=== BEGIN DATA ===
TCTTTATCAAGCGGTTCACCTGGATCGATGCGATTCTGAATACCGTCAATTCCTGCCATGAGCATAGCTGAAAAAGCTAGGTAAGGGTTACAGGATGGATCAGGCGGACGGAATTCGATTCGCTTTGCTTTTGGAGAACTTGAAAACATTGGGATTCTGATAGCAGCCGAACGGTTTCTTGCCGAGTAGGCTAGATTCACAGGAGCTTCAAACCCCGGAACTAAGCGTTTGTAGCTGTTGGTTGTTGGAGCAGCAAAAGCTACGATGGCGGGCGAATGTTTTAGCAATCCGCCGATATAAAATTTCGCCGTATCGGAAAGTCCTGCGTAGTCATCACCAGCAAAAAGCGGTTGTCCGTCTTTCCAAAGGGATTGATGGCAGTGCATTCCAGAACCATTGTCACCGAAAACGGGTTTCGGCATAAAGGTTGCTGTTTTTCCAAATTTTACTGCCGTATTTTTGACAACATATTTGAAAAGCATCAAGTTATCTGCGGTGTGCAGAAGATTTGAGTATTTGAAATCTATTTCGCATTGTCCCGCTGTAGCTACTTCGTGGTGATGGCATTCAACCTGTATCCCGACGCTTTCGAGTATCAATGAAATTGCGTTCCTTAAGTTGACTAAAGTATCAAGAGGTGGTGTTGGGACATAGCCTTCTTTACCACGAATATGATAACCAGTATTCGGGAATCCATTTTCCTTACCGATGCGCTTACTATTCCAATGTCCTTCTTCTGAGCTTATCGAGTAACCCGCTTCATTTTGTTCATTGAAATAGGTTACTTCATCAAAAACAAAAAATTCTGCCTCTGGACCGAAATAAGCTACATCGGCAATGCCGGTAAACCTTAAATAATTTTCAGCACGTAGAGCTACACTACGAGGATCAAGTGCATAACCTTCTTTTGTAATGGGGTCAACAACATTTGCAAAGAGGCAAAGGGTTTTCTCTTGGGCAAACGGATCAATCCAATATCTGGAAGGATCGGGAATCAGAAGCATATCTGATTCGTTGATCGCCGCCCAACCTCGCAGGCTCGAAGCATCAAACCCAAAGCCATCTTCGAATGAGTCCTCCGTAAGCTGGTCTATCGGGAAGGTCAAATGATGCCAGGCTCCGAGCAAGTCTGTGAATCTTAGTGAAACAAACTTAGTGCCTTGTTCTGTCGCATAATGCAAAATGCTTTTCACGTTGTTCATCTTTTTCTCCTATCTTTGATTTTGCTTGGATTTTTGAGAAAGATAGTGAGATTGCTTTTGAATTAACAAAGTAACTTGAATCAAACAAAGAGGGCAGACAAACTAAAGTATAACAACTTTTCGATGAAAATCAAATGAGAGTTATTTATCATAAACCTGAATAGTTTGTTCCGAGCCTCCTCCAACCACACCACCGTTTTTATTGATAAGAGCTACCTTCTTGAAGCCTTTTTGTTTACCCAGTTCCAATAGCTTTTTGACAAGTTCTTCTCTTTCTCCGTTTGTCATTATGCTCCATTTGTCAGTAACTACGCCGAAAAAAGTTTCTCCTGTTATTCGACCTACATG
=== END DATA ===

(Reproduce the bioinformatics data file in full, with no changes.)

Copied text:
TCTTTATCAAGCGGTTCACCTGGATCGATGCGATTCTGAATACCGTCAATTCCTGCCATGAGCATAGCTGAAAAAGCTAGGTAAGGGTTACAGGATGGATCAGGCGGACGGAATTCGATTCGCTTTGCTTTTGGAGAACTTGAAAACATTGGGATTCTGATAGCAGCCGAACGGTTTCTTGCCGAGTAGGCTAGATTCACAGGAGCTTCAAACCCCGGAACTAAGCGTTTGTAGCTGTTGGTTGTTGGAGCAGCAAAAGCTACGATGGCGGGCGAATGTTTTAGCAATCCGCCGATATAAAATTTCGCCGTATCGGAAAGTCCTGCGTAGTCATCACCAGCAAAAAGCGGTTGTCCGTCTTTCCAAAGGGATTGATGGCAGTGCATTCCAGAACCATTGTCACCGAAAACGGGTTTCGGCATAAAGGTTGCTGTTTTTCCAAATTTTACTGCCGTATTTTTGACAACATATTTGAAAAGCATCAAGTTATCTGCGGTGTGCAGAAGATTTGAGTATTTGAAATCTATTTCGCATTGTCCCGCTGTAGCTACTTCGTGGTGATGGCATTCAACCTGTATCCCGACGCTTTCGAGTATCAATGAAATTGCGTTCCTTAAGTTGACTAAAGTATCAAGAGGTGGTGTTGGGACATAGCCTTCTTTACCACGAATATGATAACCAGTATTCGGGAATCCATTTTCCTTACCGATGCGCTTACTATTCCAATGTCCTTCTTCTGAGCTTATCGAGTAACCCGCTTCATTTTGTTCATTGAAATAGGTTACTTCATCAAAAACAAAAAATTCTGCCTCTGGACCGAAATAAGCTACATCGGCAATGCCGGTAAACCTTAAATAATTTTCAGCACGTAGAGCTACACTACGAGGATCAAGTGCATAACCTTCTTTTGTAATGGGGTCAACAACATTTGCAAAGAGGCAAAGGGTTTTCTCTTGGGCAAACGGATCAATCCAATATCTGGAAGGATCGGGAATCAGAAGCATATCTGATTCGTTGATCGCCGCCCAACCTCGCAGGCTCGAAGCATCAAACCCAAAGCCATCTTCGAATGAGTCCTCCGTAAGCTGGTCTATCGGGAAGGTCAAATGATGCCAGGCTCCGAGCAAGTCTGTGAATCTTAGTGAAACAAACTTAGTGCCTTGTTCTGTCGCATAATGCAAAATGCTTTTCACGTTGTTCATCTTTTTCTCCTATCTTTGATTTTGCTTGGATTTTTGAGAAAGATAGTGAGATTGCTTTTGAATTAACAAAGTAACTTGAATCAAACAAAGAGGGCAGACAAACTAAAGTATAACAACTTTTCGATGAAAATCAAATGAGAGTTATTTATCATAAACCTGAATAGTTTGTTCCGAGCCTCCTCCAACCACACCACCGTTTTTATTGATAAGAGCTACCTTCTTGAAGCCTTTTTGTTTACCCAGTTCCAATAGCTTTTTGACAAGTTCTTCTCTTTCTCCGTTTGTCATTATGCTCCATTTGTCAGTAACTACGCCGAAAAAAGTTTCTCCTGTTATTCGACCTACATG